The cat-and-mouse game goes on and on from there with the Patriots cycling through different coverages and pressure packages out of these types of schemes.
As stated earlier, many of the new schemes the Patriots rolled out this season came from the mind of head coach Bill Belichick.
However, play-caller Brian Flores contributed to these new ideas and was responsible for calling them at the right time during games.
Flores is also a well-respected figure in the Patriots’ locker room for his high football IQ, ability to teach the defense, and strict coaching philosophy holding both himself and the players accountable for their mistakes.
Furthermore, the Patriots don’t have an obvious replacement if Flores does take the Miami job.
When Matt Patricia left for Detroit, Flores was the obvious choice to take on play-calling duties, but the same talk hasn’t happened yet for defensive position coaches Brendan Daly (defensive line), Josh Boyer (cornerbacks) or Stephen Belichick (safeties).
Daly could be the next in line after he called plays in the Patriots’ fourth preseason game in August, and Belichick might be the future defensive coordinator as his father continues to groom him on that side of the ball.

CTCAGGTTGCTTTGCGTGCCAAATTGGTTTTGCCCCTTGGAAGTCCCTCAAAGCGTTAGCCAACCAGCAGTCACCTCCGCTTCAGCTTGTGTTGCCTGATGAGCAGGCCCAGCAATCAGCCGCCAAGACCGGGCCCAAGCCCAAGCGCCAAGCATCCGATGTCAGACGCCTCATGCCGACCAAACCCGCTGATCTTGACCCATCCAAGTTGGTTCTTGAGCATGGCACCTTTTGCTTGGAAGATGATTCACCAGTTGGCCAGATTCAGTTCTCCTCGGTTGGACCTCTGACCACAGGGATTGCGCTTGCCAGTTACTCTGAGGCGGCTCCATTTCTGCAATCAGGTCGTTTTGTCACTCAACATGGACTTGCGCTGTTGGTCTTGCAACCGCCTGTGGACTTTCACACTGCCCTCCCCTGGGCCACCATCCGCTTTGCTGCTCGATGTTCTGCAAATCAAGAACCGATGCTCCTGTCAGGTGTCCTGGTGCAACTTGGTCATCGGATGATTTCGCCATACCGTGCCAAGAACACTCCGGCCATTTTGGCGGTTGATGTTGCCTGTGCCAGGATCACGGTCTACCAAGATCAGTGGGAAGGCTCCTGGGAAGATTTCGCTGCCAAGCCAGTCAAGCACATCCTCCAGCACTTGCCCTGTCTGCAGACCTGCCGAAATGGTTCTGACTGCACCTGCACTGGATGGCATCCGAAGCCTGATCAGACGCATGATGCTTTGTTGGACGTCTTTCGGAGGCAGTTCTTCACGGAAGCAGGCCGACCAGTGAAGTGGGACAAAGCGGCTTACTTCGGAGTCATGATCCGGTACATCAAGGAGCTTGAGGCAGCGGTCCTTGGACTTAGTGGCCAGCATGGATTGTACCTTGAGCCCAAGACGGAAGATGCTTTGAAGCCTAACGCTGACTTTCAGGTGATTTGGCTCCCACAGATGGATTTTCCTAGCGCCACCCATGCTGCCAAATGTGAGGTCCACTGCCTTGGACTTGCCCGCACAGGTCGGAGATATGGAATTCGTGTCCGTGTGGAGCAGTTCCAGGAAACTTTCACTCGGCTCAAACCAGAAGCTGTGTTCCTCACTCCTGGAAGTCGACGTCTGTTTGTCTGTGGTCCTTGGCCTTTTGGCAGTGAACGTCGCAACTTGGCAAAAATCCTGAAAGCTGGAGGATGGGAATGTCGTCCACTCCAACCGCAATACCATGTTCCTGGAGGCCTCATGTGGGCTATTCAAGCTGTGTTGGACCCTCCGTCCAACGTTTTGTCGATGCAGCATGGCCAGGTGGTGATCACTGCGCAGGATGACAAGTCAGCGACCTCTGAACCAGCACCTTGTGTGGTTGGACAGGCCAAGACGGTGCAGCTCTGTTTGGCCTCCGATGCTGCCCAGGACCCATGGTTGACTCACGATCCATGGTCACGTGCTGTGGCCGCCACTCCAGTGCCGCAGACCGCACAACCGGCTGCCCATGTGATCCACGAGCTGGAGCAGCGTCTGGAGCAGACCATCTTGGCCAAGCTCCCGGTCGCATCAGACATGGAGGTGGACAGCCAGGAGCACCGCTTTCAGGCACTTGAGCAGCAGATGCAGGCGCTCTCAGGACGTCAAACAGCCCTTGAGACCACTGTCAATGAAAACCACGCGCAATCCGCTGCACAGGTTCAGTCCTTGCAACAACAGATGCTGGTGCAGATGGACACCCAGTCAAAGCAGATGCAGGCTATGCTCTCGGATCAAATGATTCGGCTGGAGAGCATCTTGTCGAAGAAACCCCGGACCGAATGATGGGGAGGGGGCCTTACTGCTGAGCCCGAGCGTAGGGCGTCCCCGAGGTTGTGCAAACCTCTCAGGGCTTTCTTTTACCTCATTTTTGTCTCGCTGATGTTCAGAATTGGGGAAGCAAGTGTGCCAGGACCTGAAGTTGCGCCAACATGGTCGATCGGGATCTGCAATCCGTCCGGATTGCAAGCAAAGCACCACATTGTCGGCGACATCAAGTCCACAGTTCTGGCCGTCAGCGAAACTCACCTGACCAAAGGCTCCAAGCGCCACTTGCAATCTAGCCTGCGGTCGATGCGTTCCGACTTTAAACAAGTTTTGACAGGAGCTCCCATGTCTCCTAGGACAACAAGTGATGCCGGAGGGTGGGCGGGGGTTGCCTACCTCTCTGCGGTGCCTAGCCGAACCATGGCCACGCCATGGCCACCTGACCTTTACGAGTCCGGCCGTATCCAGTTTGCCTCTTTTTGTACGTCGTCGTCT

But there’ve been some rumblings that the Patriots might go outside the organization to replace Flores with former Rutger and Tampa Bay Buccaneers head coach Greg Schiano.
At the end of the day, there’s still a ways to go before Flores is tabbed the next head coach in Miami; the Dolphins will have to officially offer him the job after the Patriots’ season ends, he has to negotiate a contract, and of course, work out the complexities of going to another team in the AFC East with Bill Belichick.
Life will go on in New England, but if Flores does take the Miami job, the Patriots will have lost an extremely talented young coach with a bright future.